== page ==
In a bid to dismiss Russian accusations that his country is condoning the activities of Chechen separatists, on 2 August Georgian State Security Minister Valerii Khaburdzania urged fighters reportedly hiding in Pankisi to surrender. Yet, in a more defiant note, Khaburdzania also pledged that, with the exception of those suspected of "serious crimes," all fighters will be considered refugees and treated accordingly.

The United States, which has been training the Georgian armed forces in the antiterrorism fight since last May despite Moscow's objections, has expressed its concerns about recent developments along the Russian-Georgian border. But Washington has so far refrained from public criticism of Russia, a key ally in its global antiterrorism drive.

On 31 July, State Department deputy spokesman Philip Reeker said Washington is closely monitoring the situation in the region. He also sent a veiled warning to the Kremlin, saying the U.S. administration will regard any violation of Georgia's territorial integrity as a serious incident. "We are closely following the situation on the Russia-Georgia border. As we've made clear previously, the United States strongly supports the sovereignty and territorial integrity of Georgia. We would therefore be seriously concerned to learn of any violations of that sovereignty. So we're closely monitoring reports of clashes between Russian troops and armed Chechen groups along Russia's border with Georgia. In that regard, our position remains that only a negotiated solution can end the conflict. And we've urged both the Russians and the Chechens to seek such a solution. So we've been in regular contact with the governments of both Russia and Georgia, making clear our unequivocal support for Georgian sovereignty and territorial integrity, and we'd like to facilitate stable, constructive relations between Russia and Georgia," Reeker said.

There has been no official U.S. reaction since the OSCE observers confirmed that Russian military aircraft had violated Georgia's airspace on 2 August.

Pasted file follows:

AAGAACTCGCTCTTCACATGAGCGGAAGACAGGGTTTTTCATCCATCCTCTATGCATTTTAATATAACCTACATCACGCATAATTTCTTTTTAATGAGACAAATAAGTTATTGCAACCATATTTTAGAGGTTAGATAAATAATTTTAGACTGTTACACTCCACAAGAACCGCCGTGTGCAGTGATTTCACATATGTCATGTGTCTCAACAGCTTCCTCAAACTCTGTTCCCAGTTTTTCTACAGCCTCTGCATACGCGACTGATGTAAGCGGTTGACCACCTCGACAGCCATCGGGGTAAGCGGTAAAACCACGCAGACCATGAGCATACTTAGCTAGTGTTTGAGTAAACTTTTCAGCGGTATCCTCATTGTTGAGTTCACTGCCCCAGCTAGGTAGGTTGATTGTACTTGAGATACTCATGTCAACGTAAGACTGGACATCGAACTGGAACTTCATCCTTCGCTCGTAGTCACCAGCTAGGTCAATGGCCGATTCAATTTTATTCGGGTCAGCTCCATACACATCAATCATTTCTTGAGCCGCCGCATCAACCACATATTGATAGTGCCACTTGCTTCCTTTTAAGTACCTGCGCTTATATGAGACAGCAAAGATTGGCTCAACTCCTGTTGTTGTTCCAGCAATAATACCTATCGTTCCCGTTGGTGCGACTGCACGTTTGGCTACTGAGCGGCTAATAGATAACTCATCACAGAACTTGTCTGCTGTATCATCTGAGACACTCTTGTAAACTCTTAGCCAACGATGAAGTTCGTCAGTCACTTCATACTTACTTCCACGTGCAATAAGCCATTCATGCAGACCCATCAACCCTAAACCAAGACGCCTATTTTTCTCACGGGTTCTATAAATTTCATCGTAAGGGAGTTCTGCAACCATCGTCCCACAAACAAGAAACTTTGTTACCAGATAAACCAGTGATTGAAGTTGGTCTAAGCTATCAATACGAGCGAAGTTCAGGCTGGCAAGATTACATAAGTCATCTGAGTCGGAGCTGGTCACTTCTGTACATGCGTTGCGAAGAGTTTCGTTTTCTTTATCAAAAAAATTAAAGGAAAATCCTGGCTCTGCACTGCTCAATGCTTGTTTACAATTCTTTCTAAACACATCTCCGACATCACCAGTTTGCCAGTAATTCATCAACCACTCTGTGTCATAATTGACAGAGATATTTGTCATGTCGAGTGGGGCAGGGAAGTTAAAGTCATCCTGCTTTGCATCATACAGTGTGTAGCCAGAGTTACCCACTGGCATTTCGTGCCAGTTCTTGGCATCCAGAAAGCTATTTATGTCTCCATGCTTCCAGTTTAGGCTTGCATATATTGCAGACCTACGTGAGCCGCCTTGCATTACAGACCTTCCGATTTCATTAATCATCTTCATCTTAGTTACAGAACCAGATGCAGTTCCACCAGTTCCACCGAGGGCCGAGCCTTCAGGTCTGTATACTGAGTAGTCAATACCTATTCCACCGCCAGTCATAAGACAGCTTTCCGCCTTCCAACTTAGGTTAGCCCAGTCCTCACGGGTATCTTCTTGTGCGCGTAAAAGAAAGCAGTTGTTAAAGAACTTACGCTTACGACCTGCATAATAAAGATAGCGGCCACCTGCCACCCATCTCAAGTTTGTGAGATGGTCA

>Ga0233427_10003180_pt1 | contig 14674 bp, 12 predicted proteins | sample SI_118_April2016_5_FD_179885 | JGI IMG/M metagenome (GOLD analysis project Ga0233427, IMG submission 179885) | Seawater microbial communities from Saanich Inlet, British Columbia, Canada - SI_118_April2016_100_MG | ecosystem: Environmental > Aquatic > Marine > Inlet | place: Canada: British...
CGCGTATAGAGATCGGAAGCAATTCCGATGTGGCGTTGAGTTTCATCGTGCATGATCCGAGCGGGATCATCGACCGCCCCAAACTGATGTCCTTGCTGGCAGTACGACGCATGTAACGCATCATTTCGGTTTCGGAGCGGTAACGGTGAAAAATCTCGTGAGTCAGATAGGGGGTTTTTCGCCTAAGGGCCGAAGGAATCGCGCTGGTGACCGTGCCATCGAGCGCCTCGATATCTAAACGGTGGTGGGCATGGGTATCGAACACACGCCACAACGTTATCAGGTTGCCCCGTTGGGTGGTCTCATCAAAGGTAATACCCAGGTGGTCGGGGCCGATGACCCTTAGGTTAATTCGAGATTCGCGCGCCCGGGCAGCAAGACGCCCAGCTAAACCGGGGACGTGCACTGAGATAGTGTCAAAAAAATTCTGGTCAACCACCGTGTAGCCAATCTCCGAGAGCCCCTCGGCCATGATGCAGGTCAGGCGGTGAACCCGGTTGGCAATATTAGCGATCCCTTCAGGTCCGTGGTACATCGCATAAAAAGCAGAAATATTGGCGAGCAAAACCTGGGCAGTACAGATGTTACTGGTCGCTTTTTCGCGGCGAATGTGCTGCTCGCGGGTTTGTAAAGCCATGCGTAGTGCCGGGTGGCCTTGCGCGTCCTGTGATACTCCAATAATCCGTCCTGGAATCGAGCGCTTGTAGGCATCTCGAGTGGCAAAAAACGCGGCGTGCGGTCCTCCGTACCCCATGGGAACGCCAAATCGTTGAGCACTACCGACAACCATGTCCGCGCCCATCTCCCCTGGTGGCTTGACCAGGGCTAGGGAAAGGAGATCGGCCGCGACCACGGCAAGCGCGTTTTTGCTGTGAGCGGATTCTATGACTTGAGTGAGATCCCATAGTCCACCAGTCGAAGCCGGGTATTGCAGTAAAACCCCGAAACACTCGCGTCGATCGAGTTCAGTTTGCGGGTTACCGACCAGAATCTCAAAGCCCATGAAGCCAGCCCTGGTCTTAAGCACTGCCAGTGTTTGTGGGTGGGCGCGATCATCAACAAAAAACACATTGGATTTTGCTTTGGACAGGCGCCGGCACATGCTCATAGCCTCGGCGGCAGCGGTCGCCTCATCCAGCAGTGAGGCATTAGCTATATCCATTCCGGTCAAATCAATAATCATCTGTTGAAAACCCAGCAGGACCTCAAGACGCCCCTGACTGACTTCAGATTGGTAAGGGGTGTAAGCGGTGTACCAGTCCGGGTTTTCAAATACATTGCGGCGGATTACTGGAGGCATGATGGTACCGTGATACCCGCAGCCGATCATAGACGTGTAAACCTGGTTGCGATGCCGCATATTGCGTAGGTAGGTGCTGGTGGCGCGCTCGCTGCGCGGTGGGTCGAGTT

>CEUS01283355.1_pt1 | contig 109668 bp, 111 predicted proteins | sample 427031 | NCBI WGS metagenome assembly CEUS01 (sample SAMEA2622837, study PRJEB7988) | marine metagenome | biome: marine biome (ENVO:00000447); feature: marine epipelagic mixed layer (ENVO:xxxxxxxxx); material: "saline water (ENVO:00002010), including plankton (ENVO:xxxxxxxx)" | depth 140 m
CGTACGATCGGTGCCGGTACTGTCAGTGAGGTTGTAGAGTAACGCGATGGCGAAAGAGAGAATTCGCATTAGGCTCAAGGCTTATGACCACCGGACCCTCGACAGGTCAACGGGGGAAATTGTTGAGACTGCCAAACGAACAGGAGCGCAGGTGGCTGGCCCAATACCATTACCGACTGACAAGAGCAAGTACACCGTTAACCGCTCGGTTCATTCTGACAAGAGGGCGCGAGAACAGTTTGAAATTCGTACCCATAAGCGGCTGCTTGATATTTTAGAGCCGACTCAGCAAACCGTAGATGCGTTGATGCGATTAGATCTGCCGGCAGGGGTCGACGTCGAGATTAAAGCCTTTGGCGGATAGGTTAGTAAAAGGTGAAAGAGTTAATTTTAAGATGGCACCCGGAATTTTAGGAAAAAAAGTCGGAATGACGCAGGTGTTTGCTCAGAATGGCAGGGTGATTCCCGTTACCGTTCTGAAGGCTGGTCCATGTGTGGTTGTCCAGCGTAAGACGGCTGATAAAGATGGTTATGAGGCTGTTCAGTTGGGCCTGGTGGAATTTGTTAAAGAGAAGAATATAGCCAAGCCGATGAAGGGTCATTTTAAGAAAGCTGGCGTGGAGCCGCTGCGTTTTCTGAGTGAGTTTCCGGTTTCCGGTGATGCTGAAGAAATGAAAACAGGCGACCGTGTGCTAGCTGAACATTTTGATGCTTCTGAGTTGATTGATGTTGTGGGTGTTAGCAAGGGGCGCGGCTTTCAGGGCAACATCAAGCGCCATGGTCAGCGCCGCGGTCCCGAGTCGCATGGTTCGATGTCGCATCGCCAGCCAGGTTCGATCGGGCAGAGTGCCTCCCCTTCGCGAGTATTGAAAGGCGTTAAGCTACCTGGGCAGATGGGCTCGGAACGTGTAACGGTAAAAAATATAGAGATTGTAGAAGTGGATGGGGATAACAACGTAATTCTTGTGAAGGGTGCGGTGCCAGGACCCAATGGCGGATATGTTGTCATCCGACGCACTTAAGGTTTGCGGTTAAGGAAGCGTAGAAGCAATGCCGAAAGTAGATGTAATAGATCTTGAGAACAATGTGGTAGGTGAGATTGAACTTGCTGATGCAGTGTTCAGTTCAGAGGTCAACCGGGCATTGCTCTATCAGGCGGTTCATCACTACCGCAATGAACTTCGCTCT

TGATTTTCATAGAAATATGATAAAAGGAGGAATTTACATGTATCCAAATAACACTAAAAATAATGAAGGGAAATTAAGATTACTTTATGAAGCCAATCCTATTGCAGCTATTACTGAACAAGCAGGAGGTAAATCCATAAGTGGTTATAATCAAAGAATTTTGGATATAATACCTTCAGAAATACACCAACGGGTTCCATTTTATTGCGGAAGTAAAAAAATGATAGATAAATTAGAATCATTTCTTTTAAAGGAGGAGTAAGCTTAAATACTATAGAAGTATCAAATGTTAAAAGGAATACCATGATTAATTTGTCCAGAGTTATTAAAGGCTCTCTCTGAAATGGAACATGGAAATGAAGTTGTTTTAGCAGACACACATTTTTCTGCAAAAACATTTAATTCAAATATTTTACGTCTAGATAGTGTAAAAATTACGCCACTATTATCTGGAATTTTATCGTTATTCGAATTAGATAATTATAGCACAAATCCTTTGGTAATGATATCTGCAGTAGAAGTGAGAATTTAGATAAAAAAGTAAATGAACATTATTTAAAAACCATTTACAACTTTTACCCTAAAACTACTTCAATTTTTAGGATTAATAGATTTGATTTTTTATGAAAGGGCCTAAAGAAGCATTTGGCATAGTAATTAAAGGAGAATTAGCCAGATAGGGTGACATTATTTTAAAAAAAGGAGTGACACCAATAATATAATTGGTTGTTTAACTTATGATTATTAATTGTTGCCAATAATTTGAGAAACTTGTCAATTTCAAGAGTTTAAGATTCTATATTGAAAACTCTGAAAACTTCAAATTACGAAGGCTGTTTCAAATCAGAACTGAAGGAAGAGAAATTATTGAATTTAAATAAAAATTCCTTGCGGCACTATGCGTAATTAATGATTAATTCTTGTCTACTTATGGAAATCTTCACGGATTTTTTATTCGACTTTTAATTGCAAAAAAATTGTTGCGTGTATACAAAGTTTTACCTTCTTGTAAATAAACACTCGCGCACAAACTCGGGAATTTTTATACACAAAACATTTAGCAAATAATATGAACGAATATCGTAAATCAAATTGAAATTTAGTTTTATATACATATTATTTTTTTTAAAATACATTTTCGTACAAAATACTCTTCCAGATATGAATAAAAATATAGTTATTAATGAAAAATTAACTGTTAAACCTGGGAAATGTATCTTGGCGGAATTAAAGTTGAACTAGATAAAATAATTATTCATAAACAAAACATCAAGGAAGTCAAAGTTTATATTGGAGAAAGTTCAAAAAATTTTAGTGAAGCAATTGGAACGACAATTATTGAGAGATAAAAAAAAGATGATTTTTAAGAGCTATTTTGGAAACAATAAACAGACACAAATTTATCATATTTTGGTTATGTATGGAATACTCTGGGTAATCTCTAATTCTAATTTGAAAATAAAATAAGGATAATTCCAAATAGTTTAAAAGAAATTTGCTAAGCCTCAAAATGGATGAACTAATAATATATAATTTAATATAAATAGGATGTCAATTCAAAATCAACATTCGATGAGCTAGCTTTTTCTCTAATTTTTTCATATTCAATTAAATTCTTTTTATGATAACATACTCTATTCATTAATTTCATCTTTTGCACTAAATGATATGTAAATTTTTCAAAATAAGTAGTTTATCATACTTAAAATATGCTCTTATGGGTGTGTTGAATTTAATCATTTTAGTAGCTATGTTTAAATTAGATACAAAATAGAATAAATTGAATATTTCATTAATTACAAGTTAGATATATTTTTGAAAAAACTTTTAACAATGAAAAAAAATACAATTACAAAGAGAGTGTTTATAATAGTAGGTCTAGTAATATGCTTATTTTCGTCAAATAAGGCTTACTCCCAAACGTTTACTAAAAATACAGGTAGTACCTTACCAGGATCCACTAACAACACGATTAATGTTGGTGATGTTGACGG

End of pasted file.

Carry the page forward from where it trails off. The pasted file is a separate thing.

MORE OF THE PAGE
In an apparent attempt to defuse tensions with Russia, Shevardnadze today said the border incidents reported so far do not have a "threatening character" and, therefore, should not serve as a pretext for military retaliation.

He also made it clear that he has not given up hope that a new Russian-Georgian friendship pact will be signed by the end of the year.

Negotiations over the treaty -- meant to replace a similar document signed in 1994 but never ratified by Moscow -- resumed last year. The sides remain stymied on several issues, notably on the fate of Russia's two remaining military bases in Georgia -- in the predominantly ethnic Armenian region of Akhalkalaki and in the southern autonomous republic of Adzharia.

Meanwhile, Georgian Foreign Ministry spokesman Kakha Sikharulidze today said a planned meeting between Russian and Georgian experts, due to start tomorrow in the Russian capital, has been indefinitely postponed.

Sikharulidze said consultations had been put off after Russia requested additional time for its experts to prepare the necessary documents. Tbilisi-based media, however, speculate that the recent border incidents were the more likely reason for postponing the talks.